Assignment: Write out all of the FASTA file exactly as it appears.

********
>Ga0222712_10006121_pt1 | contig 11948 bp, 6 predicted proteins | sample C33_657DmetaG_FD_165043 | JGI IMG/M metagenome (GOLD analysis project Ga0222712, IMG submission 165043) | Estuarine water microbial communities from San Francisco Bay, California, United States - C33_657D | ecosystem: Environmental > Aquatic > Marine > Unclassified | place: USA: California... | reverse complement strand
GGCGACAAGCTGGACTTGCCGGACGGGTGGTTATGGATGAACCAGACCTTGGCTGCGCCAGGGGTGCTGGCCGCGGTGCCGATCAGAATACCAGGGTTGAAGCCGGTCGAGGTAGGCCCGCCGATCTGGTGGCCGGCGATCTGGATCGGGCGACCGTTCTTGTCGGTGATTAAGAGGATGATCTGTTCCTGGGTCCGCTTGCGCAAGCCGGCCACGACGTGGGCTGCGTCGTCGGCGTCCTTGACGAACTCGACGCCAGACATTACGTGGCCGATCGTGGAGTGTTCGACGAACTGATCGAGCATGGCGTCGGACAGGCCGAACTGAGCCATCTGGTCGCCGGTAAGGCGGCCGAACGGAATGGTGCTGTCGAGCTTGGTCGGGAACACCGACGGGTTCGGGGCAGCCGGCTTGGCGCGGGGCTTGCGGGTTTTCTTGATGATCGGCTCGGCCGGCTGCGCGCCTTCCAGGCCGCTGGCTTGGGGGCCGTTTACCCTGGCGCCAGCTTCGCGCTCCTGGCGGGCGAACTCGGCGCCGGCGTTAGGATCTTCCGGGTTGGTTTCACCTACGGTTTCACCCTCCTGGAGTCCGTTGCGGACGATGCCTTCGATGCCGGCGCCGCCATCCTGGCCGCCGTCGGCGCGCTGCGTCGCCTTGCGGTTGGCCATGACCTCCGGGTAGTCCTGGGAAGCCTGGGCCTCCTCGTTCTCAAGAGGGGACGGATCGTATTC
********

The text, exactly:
>Ga0222712_10006121_pt1 | contig 11948 bp, 6 predicted proteins | sample C33_657DmetaG_FD_165043 | JGI IMG/M metagenome (GOLD analysis project Ga0222712, IMG submission 165043) | Estuarine water microbial communities from San Francisco Bay, California, United States - C33_657D | ecosystem: Environmental > Aquatic > Marine > Unclassified | place: USA: California... | reverse complement strand
GGCGACAAGCTGGACTTGCCGGACGGGTGGTTATGGATGAACCAGACCTTGGCTGCGCCAGGGGTGCTGGCCGCGGTGCCGATCAGAATACCAGGGTTGAAGCCGGTCGAGGTAGGCCCGCCGATCTGGTGGCCGGCGATCTGGATCGGGCGACCGTTCTTGTCGGTGATTAAGAGGATGATCTGTTCCTGGGTCCGCTTGCGCAAGCCGGCCACGACGTGGGCTGCGTCGTCGGCGTCCTTGACGAACTCGACGCCAGACATTACGTGGCCGATCGTGGAGTGTTCGACGAACTGATCGAGCATGGCGTCGGACAGGCCGAACTGAGCCATCTGGTCGCCGGTAAGGCGGCCGAACGGAATGGTGCTGTCGAGCTTGGTCGGGAACACCGACGGGTTCGGGGCAGCCGGCTTGGCGCGGGGCTTGCGGGTTTTCTTGATGATCGGCTCGGCCGGCTGCGCGCCTTCCAGGCCGCTGGCTTGGGGGCCGTTTACCCTGGCGCCAGCTTCGCGCTCCTGGCGGGCGAACTCGGCGCCGGCGTTAGGATCTTCCGGGTTGGTTTCACCTACGGTTTCACCCTCCTGGAGTCCGTTGCGGACGATGCCTTCGATGCCGGCGCCGCCATCCTGGCCGCCGTCGGCGCGCTGCGTCGCCTTGCGGTTGGCCATGACCTCCGGGTAGTCCTGGGAAGCCTGGGCCTCCTCGTTCTCAAGAGGGGACGGATCGTATTC